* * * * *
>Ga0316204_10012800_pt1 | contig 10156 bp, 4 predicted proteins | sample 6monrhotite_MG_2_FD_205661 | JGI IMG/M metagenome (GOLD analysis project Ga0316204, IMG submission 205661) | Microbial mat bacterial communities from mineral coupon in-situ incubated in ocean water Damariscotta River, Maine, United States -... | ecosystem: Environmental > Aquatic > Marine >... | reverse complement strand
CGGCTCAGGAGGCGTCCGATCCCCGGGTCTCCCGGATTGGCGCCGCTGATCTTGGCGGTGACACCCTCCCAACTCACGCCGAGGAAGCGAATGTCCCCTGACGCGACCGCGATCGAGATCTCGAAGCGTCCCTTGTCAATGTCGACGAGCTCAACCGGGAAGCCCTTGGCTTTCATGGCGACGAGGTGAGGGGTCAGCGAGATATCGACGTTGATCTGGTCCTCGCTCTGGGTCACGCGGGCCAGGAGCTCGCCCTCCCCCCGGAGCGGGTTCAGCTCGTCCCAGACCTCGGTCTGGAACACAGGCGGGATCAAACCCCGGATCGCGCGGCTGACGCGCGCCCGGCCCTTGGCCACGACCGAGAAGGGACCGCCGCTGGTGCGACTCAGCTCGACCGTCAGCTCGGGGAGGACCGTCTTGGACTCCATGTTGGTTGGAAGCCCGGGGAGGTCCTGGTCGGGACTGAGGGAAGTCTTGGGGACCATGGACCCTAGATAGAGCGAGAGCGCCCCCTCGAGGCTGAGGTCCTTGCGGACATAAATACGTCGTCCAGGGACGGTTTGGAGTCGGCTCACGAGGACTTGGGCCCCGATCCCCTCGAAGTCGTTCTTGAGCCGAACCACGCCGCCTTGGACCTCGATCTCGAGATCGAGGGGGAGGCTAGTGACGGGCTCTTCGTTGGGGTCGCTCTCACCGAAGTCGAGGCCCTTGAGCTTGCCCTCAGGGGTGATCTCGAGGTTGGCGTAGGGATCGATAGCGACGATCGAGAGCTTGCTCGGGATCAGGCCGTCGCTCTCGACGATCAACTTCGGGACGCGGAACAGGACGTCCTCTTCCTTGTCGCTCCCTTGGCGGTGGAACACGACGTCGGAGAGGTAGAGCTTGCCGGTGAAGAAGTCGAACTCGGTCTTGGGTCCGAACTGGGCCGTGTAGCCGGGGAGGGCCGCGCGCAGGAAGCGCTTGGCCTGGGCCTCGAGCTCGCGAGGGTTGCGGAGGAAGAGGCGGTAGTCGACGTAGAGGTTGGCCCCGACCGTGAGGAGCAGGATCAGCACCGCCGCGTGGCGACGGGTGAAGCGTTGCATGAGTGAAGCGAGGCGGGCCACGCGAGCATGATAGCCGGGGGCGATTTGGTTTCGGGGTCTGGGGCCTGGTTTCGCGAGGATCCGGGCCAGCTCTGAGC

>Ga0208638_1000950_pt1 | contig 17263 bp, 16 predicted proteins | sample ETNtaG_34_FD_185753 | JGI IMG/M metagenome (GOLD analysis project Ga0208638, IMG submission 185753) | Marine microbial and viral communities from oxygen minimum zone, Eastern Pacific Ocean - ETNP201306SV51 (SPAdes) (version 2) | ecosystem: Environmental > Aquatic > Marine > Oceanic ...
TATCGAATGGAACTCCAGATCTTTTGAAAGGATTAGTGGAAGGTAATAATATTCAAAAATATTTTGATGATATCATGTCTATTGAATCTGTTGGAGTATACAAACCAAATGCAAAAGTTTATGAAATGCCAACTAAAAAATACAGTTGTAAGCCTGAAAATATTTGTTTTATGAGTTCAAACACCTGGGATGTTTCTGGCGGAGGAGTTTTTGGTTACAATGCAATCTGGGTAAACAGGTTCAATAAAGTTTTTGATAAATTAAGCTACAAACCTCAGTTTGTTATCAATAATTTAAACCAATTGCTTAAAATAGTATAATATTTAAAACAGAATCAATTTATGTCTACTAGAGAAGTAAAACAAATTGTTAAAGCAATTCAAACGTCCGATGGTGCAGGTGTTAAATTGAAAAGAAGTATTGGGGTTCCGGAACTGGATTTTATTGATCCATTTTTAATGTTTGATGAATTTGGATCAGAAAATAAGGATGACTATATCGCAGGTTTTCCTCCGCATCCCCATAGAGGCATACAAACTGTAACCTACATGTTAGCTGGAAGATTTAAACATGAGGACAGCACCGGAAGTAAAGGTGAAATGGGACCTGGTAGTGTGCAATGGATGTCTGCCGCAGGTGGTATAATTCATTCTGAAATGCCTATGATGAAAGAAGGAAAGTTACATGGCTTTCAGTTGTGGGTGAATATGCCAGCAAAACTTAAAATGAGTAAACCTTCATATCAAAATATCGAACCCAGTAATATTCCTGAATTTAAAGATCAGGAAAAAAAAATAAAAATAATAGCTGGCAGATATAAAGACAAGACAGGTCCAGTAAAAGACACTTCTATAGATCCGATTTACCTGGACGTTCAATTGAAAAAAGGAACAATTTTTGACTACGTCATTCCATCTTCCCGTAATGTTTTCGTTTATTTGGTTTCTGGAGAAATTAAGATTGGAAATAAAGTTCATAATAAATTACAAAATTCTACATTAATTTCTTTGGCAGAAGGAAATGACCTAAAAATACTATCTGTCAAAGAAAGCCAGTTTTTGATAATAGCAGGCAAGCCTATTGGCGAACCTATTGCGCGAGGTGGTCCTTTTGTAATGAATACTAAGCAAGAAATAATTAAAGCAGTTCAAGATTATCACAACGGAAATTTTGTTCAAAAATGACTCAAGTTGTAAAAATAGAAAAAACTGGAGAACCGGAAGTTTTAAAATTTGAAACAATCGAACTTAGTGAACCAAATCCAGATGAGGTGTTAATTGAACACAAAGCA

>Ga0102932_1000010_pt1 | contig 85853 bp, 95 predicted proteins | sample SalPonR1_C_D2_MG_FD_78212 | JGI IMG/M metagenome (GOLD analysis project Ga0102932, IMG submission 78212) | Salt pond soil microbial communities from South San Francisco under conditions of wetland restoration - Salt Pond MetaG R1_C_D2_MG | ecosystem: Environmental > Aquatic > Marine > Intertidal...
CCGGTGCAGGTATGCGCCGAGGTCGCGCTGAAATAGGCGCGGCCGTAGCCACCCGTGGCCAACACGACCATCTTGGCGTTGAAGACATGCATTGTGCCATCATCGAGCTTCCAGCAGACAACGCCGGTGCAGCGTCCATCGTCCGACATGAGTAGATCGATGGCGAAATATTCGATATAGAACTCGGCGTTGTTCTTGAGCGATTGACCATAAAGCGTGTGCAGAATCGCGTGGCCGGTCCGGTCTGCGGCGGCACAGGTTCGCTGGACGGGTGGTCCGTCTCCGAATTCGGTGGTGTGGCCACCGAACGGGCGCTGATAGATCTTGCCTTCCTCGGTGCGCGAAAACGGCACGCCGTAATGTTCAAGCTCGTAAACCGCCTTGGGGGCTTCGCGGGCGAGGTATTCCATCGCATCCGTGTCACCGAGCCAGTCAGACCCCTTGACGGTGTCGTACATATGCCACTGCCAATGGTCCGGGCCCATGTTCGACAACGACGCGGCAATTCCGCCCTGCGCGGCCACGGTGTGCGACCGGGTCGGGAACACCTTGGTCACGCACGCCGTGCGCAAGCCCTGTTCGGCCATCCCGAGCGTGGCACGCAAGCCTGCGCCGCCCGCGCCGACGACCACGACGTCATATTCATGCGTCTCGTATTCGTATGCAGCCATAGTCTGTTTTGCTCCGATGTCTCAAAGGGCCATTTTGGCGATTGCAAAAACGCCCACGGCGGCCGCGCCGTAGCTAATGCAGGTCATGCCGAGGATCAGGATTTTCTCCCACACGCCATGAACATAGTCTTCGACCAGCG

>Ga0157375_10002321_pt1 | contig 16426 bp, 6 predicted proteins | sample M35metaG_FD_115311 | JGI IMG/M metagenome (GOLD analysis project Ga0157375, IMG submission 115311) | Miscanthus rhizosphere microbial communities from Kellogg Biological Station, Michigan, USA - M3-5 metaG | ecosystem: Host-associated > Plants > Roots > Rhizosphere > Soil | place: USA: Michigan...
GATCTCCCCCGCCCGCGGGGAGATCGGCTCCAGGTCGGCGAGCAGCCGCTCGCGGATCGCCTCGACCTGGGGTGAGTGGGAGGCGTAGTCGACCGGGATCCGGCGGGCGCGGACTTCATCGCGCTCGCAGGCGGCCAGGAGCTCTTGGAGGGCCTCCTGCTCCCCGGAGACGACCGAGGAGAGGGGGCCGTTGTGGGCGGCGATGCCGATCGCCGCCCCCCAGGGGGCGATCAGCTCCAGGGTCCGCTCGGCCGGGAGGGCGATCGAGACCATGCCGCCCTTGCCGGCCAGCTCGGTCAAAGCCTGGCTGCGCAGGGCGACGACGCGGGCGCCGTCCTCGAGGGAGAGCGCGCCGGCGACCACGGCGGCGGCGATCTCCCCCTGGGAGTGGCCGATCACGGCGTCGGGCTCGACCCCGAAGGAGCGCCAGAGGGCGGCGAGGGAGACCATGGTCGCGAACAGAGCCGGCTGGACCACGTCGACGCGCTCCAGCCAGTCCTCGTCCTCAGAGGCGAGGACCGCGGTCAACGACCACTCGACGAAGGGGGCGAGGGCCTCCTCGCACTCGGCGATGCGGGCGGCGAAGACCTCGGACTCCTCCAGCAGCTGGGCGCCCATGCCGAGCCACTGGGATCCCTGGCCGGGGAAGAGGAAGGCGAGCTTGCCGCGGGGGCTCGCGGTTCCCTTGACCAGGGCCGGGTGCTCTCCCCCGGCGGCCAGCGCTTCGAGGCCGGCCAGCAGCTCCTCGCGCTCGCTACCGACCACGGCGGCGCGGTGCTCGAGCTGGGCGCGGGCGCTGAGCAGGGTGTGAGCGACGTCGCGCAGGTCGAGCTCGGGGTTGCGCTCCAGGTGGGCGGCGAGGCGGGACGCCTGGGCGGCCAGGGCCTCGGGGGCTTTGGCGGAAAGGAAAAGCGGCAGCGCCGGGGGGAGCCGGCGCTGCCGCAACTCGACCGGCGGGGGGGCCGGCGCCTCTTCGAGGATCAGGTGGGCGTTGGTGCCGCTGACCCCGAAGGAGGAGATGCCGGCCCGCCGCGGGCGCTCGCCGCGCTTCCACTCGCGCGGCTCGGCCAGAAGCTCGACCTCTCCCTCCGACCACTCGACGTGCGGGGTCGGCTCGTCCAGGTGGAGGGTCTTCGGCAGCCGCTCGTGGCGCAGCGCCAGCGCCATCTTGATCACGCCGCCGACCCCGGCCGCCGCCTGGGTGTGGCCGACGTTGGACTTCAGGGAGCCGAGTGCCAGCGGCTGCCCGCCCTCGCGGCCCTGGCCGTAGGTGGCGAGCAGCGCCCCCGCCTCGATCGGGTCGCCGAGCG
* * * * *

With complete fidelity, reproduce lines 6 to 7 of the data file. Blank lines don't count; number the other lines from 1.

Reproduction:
CCGGTGCAGGTATGCGCCGAGGTCGCGCTGAAATAGGCGCGGCCGTAGCCACCCGTGGCCAACACGACCATCTTGGCGTTGAAGACATGCATTGTGCCATCATCGAGCTTCCAGCAGACAACGCCGGTGCAGCGTCCATCGTCCGACATGAGTAGATCGATGGCGAAATATTCGATATAGAACTCGGCGTTGTTCTTGAGCGATTGACCATAAAGCGTGTGCAGAATCGCGTGGCCGGTCCGGTCTGCGGCGGCACAGGTTCGCTGGACGGGTGGTCCGTCTCCGAATTCGGTGGTGTGGCCACCGAACGGGCGCTGATAGATCTTGCCTTCCTCGGTGCGCGAAAACGGCACGCCGTAATGTTCAAGCTCGTAAACCGCCTTGGGGGCTTCGCGGGCGAGGTATTCCATCGCATCCGTGTCACCGAGCCAGTCAGACCCCTTGACGGTGTCGTACATATGCCACTGCCAATGGTCCGGGCCCATGTTCGACAACGACGCGGCAATTCCGCCCTGCGCGGCCACGGTGTGCGACCGGGTCGGGAACACCTTGGTCACGCACGCCGTGCGCAAGCCCTGTTCGGCCATCCCGAGCGTGGCACGCAAGCCTGCGCCGCCCGCGCCGACGACCACGACGTCATATTCATGCGTCTCGTATTCGTATGCAGCCATAGTCTGTTTTGCTCCGATGTCTCAAAGGGCCATTTTGGCGATTGCAAAAACGCCCACGGCGGCCGCGCCGTAGCTAATGCAGGTCATGCCGAGGATCAGGATTTTCTCCCACACGCCATGAACATAGTCTTCGACCAGCG

>Ga0157375_10002321_pt1 | contig 16426 bp, 6 predicted proteins | sample M35metaG_FD_115311 | JGI IMG/M metagenome (GOLD analysis project Ga0157375, IMG submission 115311) | Miscanthus rhizosphere microbial communities from Kellogg Biological Station, Michigan, USA - M3-5 metaG | ecosystem: Host-associated > Plants > Roots > Rhizosphere > Soil | place: USA: Michigan...